In the descriptive statistics, metric variables are presented as mean and standard deviation, categories are presented as number and percentage. To investigate the relationship between PRN and EuroSCORE (additive as well as logistic), we calculated a correlation analysis (Pearson). To adjust for suspected confounders, we performed multiple regression analyses: a linear regression with mean PRN as dependent variable and several logistic regression analyses with prolonged hospital LOS, prolonged ICU LOS and type of rehabilitation (inpatient or outpatient) as dependent variables, respectively. As suspected confounders, we included CPB duration, type of cardiac operation (isolated Coronary Artery Bypass Graft (CABG) or other cardiac surgery), age, BMI, urgency of surgery (elective or urgent), and preoperative LVEF. Alternatively, we performed a separate analysis for additive and logistic EuroSCORE. All p-values and confidence intervals are 2-sided, a p <0.05 is considered significant.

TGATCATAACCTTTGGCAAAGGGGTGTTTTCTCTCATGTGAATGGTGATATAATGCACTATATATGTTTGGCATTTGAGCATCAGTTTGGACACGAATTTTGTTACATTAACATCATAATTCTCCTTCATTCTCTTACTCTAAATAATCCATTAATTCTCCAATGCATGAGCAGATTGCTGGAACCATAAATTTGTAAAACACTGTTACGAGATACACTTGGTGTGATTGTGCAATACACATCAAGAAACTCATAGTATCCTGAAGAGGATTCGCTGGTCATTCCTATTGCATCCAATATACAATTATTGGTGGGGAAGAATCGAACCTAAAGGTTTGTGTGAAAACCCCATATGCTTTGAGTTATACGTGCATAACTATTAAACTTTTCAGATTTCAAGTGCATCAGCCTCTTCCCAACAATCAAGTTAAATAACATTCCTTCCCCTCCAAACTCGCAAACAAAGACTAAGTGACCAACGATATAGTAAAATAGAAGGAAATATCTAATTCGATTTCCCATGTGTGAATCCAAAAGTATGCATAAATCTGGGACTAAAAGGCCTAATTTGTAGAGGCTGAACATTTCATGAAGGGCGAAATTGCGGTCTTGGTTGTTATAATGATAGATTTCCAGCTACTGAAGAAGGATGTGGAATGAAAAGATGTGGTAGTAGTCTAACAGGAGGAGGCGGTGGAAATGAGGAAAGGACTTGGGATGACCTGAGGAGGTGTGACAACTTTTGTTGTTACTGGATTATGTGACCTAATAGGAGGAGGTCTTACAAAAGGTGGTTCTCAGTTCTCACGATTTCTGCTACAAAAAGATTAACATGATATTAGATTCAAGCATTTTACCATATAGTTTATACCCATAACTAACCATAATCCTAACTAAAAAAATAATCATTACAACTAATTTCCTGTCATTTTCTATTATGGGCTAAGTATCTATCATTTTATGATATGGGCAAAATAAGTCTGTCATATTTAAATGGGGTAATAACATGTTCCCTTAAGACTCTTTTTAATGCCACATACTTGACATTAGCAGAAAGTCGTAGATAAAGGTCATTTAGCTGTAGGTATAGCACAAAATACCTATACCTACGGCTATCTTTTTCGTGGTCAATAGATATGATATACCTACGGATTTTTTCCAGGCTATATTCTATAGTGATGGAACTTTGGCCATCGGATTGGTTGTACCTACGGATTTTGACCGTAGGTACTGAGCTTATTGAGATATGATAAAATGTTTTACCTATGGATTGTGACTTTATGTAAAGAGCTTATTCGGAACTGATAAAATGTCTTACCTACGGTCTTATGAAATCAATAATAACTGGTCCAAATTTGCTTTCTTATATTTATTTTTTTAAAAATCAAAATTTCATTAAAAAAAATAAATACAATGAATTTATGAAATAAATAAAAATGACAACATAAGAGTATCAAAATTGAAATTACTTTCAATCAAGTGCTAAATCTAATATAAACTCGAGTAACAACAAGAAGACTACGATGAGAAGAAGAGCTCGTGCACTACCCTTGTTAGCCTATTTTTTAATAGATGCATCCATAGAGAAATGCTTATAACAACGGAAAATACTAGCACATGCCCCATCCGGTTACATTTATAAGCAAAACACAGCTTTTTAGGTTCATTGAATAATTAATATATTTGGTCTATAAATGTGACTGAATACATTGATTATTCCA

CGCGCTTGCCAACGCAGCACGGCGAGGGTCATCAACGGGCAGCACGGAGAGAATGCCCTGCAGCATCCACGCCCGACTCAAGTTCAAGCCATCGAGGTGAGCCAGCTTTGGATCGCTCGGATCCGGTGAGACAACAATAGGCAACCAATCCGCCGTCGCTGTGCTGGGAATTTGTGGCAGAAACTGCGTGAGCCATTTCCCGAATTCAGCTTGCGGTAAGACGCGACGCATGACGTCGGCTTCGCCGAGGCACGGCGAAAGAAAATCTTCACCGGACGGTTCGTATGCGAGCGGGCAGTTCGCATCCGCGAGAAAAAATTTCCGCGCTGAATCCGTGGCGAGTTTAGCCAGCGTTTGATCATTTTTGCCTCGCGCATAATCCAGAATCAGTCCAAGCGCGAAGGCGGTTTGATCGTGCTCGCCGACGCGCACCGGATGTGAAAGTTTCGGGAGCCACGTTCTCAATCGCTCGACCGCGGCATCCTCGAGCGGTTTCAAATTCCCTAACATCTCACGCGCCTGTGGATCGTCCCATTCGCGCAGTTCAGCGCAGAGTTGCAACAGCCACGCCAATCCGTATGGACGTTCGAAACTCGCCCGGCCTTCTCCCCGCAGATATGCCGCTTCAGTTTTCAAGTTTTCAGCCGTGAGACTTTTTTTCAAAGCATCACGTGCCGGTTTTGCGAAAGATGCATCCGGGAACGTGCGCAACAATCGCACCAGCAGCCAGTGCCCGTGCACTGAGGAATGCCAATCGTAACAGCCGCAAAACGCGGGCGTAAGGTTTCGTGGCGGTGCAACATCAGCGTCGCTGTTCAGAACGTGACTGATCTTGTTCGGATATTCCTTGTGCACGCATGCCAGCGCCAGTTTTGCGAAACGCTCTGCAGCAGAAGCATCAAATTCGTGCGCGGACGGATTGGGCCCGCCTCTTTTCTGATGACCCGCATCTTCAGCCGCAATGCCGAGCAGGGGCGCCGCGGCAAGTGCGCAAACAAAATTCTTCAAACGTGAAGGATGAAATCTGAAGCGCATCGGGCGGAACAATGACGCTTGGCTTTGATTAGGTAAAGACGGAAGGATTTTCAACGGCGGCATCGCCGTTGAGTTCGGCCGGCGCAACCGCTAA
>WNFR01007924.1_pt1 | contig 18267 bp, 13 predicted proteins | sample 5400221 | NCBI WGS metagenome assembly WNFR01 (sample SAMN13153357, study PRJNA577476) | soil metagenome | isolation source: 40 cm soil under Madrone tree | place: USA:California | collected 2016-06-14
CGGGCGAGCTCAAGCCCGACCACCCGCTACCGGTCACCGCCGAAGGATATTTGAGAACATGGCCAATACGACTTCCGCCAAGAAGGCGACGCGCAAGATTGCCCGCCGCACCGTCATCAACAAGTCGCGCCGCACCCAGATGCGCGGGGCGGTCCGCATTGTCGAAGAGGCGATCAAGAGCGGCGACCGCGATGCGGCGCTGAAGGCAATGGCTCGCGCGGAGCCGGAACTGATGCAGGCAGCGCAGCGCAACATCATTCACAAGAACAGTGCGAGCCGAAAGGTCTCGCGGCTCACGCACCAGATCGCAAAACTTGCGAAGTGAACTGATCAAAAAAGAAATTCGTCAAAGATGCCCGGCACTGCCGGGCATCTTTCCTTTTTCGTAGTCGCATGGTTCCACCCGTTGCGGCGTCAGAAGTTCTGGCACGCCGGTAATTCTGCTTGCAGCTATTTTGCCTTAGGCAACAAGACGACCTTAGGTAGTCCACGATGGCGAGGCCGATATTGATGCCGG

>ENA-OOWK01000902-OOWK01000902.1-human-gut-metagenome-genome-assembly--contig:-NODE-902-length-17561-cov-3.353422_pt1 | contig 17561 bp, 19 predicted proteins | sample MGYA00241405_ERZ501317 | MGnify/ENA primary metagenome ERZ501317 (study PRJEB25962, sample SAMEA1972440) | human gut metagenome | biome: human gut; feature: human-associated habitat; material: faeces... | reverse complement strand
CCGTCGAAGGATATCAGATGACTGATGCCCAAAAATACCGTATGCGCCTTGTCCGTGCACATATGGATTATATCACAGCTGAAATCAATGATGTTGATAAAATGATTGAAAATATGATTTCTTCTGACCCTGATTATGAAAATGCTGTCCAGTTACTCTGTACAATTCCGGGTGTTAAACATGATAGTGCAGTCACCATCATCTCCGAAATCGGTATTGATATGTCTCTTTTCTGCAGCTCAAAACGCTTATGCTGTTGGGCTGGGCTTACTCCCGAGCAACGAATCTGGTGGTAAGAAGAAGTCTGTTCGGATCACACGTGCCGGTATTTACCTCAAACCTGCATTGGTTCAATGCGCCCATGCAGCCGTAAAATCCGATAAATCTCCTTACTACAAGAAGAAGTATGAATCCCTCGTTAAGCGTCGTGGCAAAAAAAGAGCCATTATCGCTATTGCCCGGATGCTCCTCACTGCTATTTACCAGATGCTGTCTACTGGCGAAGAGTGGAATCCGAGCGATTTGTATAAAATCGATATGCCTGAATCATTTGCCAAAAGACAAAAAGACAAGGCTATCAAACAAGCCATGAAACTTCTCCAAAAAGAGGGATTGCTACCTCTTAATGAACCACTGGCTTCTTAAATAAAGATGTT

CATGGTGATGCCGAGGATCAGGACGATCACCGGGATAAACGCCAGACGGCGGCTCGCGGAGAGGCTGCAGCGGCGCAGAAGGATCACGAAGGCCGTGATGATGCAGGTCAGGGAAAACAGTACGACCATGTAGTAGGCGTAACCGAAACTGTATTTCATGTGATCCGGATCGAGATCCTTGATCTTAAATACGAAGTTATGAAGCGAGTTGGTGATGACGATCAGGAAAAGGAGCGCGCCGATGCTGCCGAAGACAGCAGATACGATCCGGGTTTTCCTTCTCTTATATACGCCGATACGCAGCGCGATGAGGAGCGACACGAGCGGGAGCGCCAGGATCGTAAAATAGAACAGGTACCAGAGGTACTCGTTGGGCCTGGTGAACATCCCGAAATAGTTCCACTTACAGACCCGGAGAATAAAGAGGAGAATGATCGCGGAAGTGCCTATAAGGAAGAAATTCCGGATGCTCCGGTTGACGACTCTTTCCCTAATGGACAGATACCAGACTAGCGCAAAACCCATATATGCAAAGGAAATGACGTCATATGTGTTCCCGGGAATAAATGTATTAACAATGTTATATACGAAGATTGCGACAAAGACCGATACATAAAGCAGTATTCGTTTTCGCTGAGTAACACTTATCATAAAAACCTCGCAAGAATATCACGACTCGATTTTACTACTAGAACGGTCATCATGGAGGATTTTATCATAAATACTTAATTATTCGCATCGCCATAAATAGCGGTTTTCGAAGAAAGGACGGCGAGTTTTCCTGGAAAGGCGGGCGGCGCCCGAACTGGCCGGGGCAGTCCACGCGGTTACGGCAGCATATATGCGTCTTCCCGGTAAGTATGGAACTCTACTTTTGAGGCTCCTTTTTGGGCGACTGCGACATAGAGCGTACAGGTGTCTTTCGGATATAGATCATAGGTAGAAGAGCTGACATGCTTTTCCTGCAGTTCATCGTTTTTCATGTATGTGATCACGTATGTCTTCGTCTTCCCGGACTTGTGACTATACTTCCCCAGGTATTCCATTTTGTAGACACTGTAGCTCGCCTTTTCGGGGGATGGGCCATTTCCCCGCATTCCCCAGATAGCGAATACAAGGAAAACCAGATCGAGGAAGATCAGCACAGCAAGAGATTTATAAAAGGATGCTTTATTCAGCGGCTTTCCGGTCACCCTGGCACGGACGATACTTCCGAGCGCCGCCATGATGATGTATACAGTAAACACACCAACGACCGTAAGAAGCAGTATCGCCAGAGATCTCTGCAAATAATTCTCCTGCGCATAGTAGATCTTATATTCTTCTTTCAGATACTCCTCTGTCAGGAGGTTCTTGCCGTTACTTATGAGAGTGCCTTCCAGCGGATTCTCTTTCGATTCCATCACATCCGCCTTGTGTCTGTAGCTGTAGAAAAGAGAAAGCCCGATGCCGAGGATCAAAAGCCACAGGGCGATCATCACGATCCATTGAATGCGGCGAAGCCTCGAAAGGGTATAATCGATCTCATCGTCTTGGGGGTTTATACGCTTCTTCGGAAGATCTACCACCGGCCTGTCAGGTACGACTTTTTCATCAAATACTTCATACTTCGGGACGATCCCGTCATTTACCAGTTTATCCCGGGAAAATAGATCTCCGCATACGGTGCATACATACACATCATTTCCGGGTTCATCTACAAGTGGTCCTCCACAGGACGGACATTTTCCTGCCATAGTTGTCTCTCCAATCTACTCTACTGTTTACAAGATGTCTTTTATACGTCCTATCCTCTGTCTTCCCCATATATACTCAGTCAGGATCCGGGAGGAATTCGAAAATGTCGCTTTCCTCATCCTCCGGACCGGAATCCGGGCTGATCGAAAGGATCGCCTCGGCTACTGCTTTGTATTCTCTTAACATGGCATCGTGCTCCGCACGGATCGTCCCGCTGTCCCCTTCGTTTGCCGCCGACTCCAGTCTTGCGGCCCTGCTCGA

All statistical analyses were performed using the computerized software package SPSS for Windows Version 17.0.
Mean age in the entire study population was 65.1 ± 12.1 years, 130 (25.7%) patients were female. Complete patient demographics and perioperative data are presented in the Table 1. Median additive EuroSCORE was 5 (IQR 3 - 7), and median logistic EuroSCORE was 5.8 (IQR 2.6 - 14.1).
|(n = 505)|
|Age, years||65.1 ± 12.1|
|Female sex, n (%)||130 (25.7)|
|Cardiovascular risk factors|
|Diabetes mellitus, n (%)||129 (25.5)|
|Hypertension, n (%)||380 (75.4)|
|Adiposity, n (%)||229 (45.3)|
|Dyslipidemia, n (%)||300 (59.5)|
|Smoker, n (%)||245 (48.6)|
|Body Mass Index, kg/m2||26.9 ± 4.6|